Rent the Runway declined to disclose what percentage of sales come from its private labels and said it's not currently planning more. It filed trademark applications for Slate & Willow in 2013 and Ella Carter in 2014. It also sought, but abandoned, a trademark for the name "Cinder + Charm" in 2012, filings show.

One reason it's a little odd: The startup doesn't disclose revenue or profit figures, but frequently uses the collective "retail value" of dresses and accessories it rents out as a measure of its success. CNBC reported that number as $809 million for 2014, while Inc. recently said it's on track to hit $1 billion by the end of this year.

Presumably, that number could be boosted with the high retail prices set by the company on its own products, even though they have never been sold at retail. The company did not respond to a question about how it calculates the retail value figure reported in the media.

Retailers have to be careful about how they display prices. Companies like TJX and Kohl's have faced lawsuits over the wording of prices on their labels, with some consumers claiming phrases like "compare to" can be misleading, if a product was never sold at that price.

A description of Slate & Willow on Rent the Runway's website doesn't mention it's an in-house brand.

Perusing the website, a simple Kate Spade dress that retails at $648 costs $40 to rent, while a sparkly Badgley Mischka frock that retails for $750 rents for $35. In addition to the shift mentioned above, other Slate & Willow dresses might list "retail" prices of $225 or $348 and rental prices of $45 or $60.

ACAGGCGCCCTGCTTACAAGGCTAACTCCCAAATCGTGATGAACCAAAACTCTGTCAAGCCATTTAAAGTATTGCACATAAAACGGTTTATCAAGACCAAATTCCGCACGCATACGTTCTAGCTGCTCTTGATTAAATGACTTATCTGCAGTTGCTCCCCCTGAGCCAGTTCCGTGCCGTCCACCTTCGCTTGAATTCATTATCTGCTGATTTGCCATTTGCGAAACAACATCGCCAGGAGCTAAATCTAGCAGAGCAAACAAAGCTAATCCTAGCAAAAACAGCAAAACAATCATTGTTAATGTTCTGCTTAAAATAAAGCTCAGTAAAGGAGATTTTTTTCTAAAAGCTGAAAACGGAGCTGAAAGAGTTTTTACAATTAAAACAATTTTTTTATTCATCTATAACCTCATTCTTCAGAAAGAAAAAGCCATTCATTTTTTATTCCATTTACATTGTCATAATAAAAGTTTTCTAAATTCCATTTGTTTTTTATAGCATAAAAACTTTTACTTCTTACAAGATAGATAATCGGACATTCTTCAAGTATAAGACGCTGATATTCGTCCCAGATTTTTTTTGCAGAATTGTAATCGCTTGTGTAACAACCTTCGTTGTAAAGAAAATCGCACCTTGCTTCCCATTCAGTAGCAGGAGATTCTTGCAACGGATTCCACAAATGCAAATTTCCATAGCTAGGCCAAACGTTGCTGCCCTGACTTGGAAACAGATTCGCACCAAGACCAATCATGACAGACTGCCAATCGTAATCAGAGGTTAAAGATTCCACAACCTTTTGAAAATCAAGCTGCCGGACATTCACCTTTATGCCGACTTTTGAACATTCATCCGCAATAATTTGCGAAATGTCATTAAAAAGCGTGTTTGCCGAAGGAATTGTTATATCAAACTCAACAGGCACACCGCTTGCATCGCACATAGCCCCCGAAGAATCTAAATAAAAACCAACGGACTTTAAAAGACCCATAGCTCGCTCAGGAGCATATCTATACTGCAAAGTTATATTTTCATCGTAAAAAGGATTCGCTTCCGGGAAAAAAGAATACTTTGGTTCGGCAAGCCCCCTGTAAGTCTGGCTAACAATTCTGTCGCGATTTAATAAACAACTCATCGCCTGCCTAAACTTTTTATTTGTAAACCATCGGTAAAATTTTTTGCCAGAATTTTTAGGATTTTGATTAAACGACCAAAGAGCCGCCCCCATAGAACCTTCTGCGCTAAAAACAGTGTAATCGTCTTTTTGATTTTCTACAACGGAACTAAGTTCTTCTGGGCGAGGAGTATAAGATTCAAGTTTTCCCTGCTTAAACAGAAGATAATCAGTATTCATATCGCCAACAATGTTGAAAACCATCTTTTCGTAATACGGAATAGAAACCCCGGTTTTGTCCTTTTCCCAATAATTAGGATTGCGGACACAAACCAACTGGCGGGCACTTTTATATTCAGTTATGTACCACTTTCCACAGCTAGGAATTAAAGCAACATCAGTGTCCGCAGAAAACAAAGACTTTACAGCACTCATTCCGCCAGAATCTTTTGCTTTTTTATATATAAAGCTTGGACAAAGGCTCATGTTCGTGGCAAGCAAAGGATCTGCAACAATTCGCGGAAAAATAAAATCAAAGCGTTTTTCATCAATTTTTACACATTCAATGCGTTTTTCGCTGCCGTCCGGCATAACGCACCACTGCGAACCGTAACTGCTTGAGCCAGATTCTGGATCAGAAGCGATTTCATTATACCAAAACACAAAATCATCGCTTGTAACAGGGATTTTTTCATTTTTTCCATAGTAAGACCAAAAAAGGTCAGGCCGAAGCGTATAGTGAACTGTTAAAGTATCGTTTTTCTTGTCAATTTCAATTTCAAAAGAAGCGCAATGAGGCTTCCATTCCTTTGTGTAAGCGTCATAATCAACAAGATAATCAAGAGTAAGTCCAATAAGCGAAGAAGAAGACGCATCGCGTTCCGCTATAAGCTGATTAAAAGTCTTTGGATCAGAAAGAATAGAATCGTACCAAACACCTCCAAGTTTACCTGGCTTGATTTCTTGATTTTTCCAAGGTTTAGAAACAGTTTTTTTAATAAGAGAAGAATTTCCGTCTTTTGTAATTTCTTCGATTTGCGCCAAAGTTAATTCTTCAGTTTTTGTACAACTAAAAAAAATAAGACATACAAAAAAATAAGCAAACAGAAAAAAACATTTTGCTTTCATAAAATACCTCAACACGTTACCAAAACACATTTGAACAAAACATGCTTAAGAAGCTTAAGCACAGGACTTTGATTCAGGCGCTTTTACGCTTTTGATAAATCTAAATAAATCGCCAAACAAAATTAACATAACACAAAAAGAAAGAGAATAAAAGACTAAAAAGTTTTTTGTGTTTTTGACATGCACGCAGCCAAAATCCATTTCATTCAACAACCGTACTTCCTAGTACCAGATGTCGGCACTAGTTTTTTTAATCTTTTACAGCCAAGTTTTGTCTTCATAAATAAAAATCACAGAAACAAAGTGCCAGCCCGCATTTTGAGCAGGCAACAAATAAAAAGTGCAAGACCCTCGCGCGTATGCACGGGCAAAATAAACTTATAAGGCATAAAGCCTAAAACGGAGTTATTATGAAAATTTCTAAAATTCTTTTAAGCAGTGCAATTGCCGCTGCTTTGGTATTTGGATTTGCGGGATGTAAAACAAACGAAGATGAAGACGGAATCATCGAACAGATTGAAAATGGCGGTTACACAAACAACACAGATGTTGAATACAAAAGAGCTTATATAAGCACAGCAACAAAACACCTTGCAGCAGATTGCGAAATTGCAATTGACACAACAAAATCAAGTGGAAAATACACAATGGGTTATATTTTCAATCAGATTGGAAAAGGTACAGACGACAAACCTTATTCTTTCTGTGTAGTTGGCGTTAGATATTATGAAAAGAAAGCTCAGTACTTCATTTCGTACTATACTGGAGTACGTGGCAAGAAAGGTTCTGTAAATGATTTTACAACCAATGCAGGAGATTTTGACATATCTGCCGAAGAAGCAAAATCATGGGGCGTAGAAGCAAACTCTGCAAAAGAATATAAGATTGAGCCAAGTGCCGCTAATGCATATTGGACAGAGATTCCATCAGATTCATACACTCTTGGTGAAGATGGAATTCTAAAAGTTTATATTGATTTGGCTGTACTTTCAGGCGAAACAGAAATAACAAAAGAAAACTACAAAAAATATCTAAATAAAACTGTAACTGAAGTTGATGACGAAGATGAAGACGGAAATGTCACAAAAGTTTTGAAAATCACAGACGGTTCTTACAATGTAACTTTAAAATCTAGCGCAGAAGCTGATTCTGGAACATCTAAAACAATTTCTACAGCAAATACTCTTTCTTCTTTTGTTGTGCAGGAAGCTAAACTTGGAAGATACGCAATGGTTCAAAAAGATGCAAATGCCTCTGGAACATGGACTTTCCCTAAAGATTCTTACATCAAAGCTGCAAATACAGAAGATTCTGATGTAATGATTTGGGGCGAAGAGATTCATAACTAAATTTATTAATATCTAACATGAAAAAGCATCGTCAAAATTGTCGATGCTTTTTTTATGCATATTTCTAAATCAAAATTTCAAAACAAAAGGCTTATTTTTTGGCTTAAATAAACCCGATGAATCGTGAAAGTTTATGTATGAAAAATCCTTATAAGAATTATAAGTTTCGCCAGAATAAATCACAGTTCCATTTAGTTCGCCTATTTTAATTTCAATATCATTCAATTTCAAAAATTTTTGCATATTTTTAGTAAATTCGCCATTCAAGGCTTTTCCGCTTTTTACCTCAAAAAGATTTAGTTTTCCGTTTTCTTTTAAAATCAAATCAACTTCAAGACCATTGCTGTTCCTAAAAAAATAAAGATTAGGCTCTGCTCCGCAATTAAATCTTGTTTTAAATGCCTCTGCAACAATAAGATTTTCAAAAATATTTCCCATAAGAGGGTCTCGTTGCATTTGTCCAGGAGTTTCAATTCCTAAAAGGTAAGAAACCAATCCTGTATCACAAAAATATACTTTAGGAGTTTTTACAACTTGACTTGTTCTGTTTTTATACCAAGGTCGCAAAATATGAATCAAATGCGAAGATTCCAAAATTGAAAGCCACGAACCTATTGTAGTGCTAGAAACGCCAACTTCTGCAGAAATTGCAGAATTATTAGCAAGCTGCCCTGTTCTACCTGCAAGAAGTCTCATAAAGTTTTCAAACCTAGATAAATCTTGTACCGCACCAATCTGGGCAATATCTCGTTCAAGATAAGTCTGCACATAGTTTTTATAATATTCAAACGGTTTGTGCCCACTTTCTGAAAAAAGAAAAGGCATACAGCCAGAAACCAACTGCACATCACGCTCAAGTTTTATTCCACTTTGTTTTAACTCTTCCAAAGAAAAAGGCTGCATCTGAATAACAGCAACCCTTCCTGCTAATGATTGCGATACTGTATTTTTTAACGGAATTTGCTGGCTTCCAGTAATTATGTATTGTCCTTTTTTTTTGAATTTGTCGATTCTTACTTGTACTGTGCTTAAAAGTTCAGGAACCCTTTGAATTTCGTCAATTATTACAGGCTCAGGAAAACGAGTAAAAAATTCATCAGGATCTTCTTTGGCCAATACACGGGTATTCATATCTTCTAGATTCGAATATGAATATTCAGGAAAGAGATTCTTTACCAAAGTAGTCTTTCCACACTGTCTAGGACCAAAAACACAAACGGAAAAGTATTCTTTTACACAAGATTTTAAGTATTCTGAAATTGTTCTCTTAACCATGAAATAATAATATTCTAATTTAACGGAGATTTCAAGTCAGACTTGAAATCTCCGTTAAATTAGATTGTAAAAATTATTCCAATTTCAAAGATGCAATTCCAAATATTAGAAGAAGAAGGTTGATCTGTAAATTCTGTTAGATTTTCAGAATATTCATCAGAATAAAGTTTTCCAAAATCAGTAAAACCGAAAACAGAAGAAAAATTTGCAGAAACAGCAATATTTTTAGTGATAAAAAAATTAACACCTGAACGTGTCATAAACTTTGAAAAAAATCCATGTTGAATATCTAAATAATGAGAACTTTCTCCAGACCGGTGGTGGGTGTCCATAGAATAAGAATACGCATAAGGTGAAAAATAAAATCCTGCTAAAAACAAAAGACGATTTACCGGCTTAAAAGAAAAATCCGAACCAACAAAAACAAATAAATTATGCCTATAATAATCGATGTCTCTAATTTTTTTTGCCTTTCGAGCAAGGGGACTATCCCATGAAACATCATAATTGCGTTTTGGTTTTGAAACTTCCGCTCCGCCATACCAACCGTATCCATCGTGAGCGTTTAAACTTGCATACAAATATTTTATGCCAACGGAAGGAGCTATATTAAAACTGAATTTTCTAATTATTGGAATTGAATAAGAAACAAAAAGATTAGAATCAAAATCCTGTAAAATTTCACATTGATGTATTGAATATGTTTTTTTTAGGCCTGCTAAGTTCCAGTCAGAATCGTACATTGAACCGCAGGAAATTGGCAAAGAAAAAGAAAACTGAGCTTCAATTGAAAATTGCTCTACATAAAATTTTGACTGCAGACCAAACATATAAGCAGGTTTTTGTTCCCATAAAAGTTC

To be sure, a number of dresses and jewelry from Slate & Willow and Ella Carter have great reviews from customers, who regularly rate its items with 4 or 4.5 out of 5 stars. One of my friends told me she's rented from Slate & Willow and while she didn't realize it was a private label at the time, it doesn't bother her — she thought the dress looked terrific.

It's probably more profitable for Rent the Runway to make its own items, skipping "Partnering," the first of the five steps in its business model on its website. That step reads: "To give access to remarkable luxury experiences, our team builds exclusive relationships with many of the world's premier designers, always ensuring we have the most beautiful, in-demand items for every season."

It's not uncommon for companies to start making their own products once they have a captive audience. Birchbox recently created its own line of makeup, Amazon said in October that it's considering making its own private-label clothing for Amazon Fashion and fashion website The Outnet has had its own private label since 2012.

For the most part, though, it doesn't come as a surprise to consumers that they're looking at products made by the brands.

Rent the Runway has been trying to add everyday clothing and accessories to its rental business since last year. The startup has raised more than $120 million in venture capital since it was founded six years ago,according to Fortune. In a story last month, Fortune noted that the company isn't yet profitable, but may bring in between $70 million and $100 million in revenue this year.